Zimbabwe’s high spending government has eliminated its reliance on ‘copious’ money printing through direct central bank’s monetary financing to fund its operations, Finance and Economic Development minister Mthuli Ncube has said.
The curb on the Reserve Bank of Zimbabwe’s (RBZ) overdraft facility means there has been a tight money supply, resulting in a reduction of inflationary pressures. Less is now chasing too many goods.
Ncube said that although the RBZ facility was cheap and readily available, the move was certainly unsustainable.
The reliance on apex lender money, Ncube said, has consequences for macro-stability.
“We have eliminated creating unnecessary money creation and stopped using the overdraft window from the RBZ. Since January 1, 2019, Treasury has not borrowed anything from the RBZ window and doesn’t see using it maybe until the middle of 2023,” Ncube said.
He is bullish on the projected economic growth of 7.8%, which he said should be supported by a transparent allocation of the International Monetary Fund cash injected into the economies through its reserve asset known as the special drawing rights.
Zimbabwe received US$961m.
Ncube also said fiscal consolidation has delivered the stability that the economy has enjoyed so far.
The introduction of foreign currency auction system has also resulted in some companies accessing capital, though not adequate, for retooling and financing operations which has resulted in increased capacity utilisation.
The past crisis , where government spending, spiralled out of control owing to lack of fiscal rectitude, as well as misplaced priorities, could have convinced President Emmerson Mnangagwa’s administration to turn off addiction to borrowing unlimited amounts from the RBZ.
At the end of 2018, Treasury was sitting on an overdraft of more than US$3bn, which has since been ring-fenced with the RBZ.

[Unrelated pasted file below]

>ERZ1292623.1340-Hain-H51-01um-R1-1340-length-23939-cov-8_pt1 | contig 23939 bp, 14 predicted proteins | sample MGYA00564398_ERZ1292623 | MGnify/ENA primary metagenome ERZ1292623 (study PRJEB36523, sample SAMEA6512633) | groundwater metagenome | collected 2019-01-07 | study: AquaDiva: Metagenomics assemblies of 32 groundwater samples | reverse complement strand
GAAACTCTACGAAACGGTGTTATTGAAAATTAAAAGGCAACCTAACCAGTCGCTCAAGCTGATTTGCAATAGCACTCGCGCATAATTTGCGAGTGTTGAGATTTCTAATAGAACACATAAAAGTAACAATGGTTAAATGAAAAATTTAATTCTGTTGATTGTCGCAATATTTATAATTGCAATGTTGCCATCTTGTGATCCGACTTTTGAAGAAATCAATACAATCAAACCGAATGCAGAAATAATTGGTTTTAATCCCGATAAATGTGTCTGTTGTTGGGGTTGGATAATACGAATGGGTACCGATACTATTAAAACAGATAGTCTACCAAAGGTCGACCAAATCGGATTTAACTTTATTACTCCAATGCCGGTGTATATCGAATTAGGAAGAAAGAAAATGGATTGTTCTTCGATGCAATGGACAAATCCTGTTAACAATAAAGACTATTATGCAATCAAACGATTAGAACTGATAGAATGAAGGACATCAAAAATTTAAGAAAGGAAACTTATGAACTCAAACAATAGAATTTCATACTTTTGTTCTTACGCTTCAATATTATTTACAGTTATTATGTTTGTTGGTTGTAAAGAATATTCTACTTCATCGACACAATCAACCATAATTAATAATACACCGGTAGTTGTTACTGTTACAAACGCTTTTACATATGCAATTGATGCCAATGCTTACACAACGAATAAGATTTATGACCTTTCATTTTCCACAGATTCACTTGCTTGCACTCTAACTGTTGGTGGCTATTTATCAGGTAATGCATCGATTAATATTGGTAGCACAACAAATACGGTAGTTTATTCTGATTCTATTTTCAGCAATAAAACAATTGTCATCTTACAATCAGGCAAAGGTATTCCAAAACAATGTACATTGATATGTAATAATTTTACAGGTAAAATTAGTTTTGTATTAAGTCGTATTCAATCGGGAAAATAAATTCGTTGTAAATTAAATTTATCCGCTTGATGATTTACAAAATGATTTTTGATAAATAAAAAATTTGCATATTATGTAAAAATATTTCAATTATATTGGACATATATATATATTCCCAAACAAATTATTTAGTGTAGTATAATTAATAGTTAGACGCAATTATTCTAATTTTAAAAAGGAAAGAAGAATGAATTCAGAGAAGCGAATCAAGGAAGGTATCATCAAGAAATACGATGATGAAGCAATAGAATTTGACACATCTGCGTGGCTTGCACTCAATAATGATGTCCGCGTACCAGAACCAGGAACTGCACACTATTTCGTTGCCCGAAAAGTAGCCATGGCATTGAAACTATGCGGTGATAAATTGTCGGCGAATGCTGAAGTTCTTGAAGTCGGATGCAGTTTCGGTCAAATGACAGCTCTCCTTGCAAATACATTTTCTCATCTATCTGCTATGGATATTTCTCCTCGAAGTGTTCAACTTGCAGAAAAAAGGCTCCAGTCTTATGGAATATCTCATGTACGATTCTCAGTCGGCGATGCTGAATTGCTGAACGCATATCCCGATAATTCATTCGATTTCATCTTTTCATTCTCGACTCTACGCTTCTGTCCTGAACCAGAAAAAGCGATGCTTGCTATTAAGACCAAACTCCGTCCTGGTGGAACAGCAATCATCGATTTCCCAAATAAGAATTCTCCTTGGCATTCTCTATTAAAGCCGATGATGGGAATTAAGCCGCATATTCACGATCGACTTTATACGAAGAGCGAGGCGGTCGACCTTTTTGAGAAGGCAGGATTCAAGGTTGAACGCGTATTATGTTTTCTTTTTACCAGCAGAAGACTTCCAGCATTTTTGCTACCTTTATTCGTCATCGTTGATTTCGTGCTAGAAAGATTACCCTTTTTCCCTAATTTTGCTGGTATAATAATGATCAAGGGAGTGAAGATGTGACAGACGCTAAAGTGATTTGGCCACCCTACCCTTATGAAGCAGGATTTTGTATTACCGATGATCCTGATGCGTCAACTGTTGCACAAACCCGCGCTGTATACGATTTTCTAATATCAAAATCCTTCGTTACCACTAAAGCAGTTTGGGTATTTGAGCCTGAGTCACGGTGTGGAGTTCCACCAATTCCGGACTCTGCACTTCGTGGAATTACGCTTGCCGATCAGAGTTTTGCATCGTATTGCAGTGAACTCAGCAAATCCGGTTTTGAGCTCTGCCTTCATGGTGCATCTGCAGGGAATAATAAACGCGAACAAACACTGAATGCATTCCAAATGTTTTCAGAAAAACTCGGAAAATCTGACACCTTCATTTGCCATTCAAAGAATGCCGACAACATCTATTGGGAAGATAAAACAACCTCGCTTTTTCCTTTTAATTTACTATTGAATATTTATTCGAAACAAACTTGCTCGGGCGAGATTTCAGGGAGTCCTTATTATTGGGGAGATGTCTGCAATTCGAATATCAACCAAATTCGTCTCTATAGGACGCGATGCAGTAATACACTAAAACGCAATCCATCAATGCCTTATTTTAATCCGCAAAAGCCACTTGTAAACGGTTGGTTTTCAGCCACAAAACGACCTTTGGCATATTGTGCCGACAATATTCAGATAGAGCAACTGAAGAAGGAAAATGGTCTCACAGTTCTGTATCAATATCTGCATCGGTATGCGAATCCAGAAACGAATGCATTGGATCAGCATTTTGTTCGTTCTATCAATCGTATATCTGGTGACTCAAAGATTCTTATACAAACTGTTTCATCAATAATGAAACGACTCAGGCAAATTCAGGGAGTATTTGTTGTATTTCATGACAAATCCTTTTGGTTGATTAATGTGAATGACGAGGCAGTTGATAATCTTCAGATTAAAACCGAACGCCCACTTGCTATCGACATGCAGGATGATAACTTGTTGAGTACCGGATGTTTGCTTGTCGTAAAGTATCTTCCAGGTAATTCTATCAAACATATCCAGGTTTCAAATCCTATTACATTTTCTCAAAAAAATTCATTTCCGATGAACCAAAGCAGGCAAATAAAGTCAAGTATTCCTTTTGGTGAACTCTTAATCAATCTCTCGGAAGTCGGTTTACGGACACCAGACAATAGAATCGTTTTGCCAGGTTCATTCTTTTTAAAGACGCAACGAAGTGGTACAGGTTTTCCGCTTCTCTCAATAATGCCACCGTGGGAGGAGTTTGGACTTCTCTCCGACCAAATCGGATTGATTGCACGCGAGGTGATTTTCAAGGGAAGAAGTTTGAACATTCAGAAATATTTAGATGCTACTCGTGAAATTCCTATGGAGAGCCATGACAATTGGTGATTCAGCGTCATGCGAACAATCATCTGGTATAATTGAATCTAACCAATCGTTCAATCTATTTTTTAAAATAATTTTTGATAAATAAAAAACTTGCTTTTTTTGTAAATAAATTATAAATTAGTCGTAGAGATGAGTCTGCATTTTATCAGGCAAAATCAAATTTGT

Prior to 2019, it was normal for Government to overshoot its prescribed central bank overdraft limit.
Section 11 (1) of the Reserve Bank Act (Chapter 22:15), states government borrowing from the RBZ shall not exceed 20% of the previous year’s government revenues at any given point.
The breach of the RBZ Act was a source of concern.
The effects of government overshooting the prescribed overdraft limits have been clearly reflected by an escalation of money supply, which has resulted in increased inflationary pressure in the economy.
Last year, the Zimbabwe Revenue Authority, which is the government’s tax collection agency, reported a net revenue collection amounting to ZWL$182bn against a target of ZWL$171.7bn.
This means the government could have borrowed about ZWL$36bn, which is 20% of 2020 revenue collection.
But, did not, according to Ncube.
Ncube called for belt-tightening and promised to uphold the statutory lending limits.
The government however has continued the issuance of Treasury Bills (TBs) to fund budget deficits and daily operations.
The issuance of TBs, which are short-term debt instruments backed by the government, underlines how the government had crowded out the private sector on the money market.
The issuance of TBs has surged from ZWL$2.1bn in 2016 to a cumulative ZWL$10bn by end of December 2020, according to official data obtained from the Treasury.
Excessive issuance of short-term debt instruments at a high interest rate also crowds out the private sector and compounds the increase in government recurrent expenditure.
Last year, Ncube said going forward, Treasury would seek to finance the government’s vital socio-economic development programmes by use of instruments that crowds in the private sector, including public-private partnerships or government guarantees to financial institutions.
Such guarantees, the Treasury boss said, would only be a contingent liability to the government, unlike TBs that have a direct and immediate cash flow implication on the government.
Zimbabwe, once one of Africa’s most promising economies, has not been accessing fresh external capital due to its failure to clear debt arrears to international funders. Defaulting on its external debt resulted in the country being shut out of international capital markets.
But, President Emmerson Mnangagwa has vowed to get the debt plan back on track in a bid to open fresh loans for the capital-starved country.